by Elizabeth Teslow “Be open for growth and the unexpected nature of art-making.” Jeremy Plunkett “The year goes by fast.  You cannot take a week for granted.” Nicholas Mancini After I completed my interviews with Jeremy Plunkett and Nicholas Mancini, Manifest’s second-year Artists in Residence, I was mentally exhausted.  For two enlightening hours, Jeremy and […]

The Eisele Gallery of Fine Art: A Cincinnati Tradition

March 25th, 2014  |  by  |  published in *, March 2014, Profiles

by Laura Hobson From “The Indian Chief” by Henry Farny to “Mending the Nets” by Dixie Selden, The Eisele Gallery of Fine Art offers outstanding paintings from the 19th and 20th centuries. Owned and operated by President/Chief Executive Officer Doug Eisele since 2005, the gallery features works by both living and deceased artists. In addition, […]

Art for a Better World – March

March 25th, 2014  |  by  |  published in *, Features, March 2014

Art for a Better World - March

by Saad Ghosn I.  Images For A Better World: Kimberly HENSON, Visual Artist Kymberly Henson has been working in the arts for over 30 years. After graduating with an art degree from Edgecliff College she owned and operated a wearable art studio called “Kymber Originals”, producing one of a kind and limited edition hand-painted and […]

Louis Bickett Photo Essays – March

March 25th, 2014  |  by  |  published in *, Features, March 2014

Louis Bickett Photo Essays - March

from the Louis Bickett Photo Archive What I Read Collection     Daddy Collects Collection     I IMAGINE THE OLD NIGGER WILL BE CHEAPER’, VINTAGE LETTER, 17 FEBRUARY 2011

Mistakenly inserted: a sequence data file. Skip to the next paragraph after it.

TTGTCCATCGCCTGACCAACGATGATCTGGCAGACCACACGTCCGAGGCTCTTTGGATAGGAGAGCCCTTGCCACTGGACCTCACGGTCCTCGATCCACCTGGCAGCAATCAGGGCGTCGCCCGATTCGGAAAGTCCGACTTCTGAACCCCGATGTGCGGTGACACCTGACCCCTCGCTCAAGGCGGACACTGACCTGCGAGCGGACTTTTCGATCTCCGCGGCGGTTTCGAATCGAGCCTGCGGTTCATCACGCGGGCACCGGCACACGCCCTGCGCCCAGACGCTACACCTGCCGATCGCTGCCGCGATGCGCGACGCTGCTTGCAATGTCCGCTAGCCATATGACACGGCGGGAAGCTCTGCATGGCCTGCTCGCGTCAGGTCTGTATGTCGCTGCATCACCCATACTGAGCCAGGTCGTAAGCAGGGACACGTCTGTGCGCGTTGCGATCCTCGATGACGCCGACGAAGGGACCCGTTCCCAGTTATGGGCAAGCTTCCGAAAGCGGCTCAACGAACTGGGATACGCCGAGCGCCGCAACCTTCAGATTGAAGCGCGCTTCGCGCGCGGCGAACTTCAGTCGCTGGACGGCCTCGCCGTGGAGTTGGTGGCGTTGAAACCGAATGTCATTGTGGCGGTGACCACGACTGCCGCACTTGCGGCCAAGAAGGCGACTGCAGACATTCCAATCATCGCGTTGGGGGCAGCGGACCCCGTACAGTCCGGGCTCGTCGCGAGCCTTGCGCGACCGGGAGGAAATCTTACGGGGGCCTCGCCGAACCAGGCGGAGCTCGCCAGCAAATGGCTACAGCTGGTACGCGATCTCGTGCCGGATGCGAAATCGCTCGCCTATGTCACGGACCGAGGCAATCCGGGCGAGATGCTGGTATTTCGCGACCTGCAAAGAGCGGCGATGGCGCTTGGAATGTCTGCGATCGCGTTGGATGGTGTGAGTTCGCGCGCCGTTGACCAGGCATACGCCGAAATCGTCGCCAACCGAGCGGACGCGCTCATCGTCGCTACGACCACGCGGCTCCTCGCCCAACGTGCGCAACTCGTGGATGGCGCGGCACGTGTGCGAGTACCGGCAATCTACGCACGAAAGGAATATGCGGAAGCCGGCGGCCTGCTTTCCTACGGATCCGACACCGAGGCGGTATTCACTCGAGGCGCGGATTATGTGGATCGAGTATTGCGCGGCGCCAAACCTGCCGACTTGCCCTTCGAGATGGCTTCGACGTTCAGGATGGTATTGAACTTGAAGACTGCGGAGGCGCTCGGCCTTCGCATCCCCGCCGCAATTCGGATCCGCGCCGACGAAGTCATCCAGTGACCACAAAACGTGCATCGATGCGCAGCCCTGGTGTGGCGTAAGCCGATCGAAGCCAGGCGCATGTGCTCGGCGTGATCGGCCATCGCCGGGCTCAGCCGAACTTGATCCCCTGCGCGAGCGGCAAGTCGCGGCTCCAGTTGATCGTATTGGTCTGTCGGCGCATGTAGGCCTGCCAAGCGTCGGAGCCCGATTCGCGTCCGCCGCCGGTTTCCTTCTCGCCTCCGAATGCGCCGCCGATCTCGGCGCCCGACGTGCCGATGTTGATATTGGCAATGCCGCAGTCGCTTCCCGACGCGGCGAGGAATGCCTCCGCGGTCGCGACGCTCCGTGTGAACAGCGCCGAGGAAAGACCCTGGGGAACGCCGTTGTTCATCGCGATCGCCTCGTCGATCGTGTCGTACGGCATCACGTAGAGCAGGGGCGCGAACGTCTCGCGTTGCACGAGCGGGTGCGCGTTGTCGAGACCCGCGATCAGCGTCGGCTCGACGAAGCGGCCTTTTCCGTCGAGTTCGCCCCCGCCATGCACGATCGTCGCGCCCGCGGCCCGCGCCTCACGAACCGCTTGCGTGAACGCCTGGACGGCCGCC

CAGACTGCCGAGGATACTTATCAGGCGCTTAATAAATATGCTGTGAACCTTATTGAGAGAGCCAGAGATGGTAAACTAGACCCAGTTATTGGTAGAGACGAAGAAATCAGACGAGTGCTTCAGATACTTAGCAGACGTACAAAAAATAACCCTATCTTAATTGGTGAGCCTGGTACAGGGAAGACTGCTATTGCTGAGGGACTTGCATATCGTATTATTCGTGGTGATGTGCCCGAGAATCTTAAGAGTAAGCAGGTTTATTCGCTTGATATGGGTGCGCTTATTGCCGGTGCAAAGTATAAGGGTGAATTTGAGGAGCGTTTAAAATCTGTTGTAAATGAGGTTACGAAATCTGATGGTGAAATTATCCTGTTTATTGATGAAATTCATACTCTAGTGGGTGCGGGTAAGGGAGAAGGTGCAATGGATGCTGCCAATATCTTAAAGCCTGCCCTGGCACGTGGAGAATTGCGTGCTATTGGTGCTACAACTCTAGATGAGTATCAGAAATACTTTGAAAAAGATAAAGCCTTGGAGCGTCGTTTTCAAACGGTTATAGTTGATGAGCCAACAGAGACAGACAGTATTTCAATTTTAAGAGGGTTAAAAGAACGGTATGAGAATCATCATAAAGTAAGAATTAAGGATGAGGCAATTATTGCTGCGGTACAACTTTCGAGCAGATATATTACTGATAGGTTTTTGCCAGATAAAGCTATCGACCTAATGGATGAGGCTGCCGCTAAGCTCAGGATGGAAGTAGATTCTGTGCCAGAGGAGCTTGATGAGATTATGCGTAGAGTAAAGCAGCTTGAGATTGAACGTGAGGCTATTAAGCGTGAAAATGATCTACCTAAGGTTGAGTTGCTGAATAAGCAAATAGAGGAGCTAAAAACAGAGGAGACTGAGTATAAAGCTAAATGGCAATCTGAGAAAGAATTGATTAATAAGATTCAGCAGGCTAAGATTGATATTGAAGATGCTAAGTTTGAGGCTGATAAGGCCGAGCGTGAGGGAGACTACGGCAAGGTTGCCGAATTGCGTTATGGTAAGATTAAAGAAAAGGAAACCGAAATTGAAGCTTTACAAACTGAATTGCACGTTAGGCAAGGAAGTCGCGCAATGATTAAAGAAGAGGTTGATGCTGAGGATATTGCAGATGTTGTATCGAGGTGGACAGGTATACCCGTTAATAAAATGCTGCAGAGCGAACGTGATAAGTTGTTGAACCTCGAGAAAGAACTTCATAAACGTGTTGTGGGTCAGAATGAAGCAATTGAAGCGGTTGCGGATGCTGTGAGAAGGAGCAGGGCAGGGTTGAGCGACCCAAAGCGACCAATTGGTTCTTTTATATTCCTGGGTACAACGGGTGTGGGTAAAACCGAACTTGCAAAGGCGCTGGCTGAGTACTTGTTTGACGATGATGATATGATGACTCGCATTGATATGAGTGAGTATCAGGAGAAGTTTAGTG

Letter from Wyoming – There Is Good Art Everywhere

March 25th, 2014  |  by  |  published in *, Features, March 2014

Letter from Wyoming - There Is Good Art Everywhere

By Cynthia Kukla There is good art everywhere, just look.  Look a little harder and you will find great art just about anywhere.  Such is the case with the exhibition of Robert Motherwell and Lee Hall in Jackson Hole, Wyoming’s big ski country.  Great art indeed. Tayloe Piggott, owner and namesake of her gallery, presented/paired […]

Letter from Roanoke – March

March 25th, 2014  |  by  |  published in *, Features, March 2014

Letter from Roanoke - March

By Judith Fairly The contrast between the gray people-moving facility I’d left in Dallas-Fort Worth and the airy concourse into which I disembarked at the Roanoke Regional Airport that the architect Ron Price envisioned as a “transition between earth and air” could not have been greater. Price’s design utilizes materials that look to both the […]

Book Review: The Apartment

March 25th, 2014  |  by  |  published in *, Features, March 2014

by Daniel Brown The Apartment, a new novel by Greg Baxter, is a very compelling, beautifully crafted and written book wherein all the action takes place on one single day in an unnamed Eastern European capital, most likely but not necessarily, Prague.  The American narrator is a forty-one year old former Navy man with experience […]

Poetry by Daniel Brown

March 25th, 2014  |  by  |  published in *, March 2014, Poetry

by Daniel Brown Lucy Her eyes of sapphire blue Challenge you under quizzical brows. Like a Vermont wildflower, She was tough and unspoiled. Plucked, She might fail to survive. The girl from those green hills Wanted to try art school. She was our daily server At an elegant small mountain resort. I helped her to […]

Poetry by Maxwell Redder – March

March 25th, 2014  |  by  |  published in *, March 2014, Poetry

by Maxwell Redder But Little Blips I. Seeping from my brain like sap from a pine, slowly building into a sticky clump. I clean the wax from my ear and ponder is it formed from wasted energy of my pale thoughts — never written on paper — the ones but little blips, like rain particles […]

Letter from the Editor – March

March 25th, 2014  |  by  |  published in *, March 2014

The March issue of aeqai has just posted, and it’s a very large issue, full of reviews and essays and profiles and Letters from other cities. We are trying to put these different categories of article into groups, and the headings should help our readers go directly to what they want to read, and, too, […]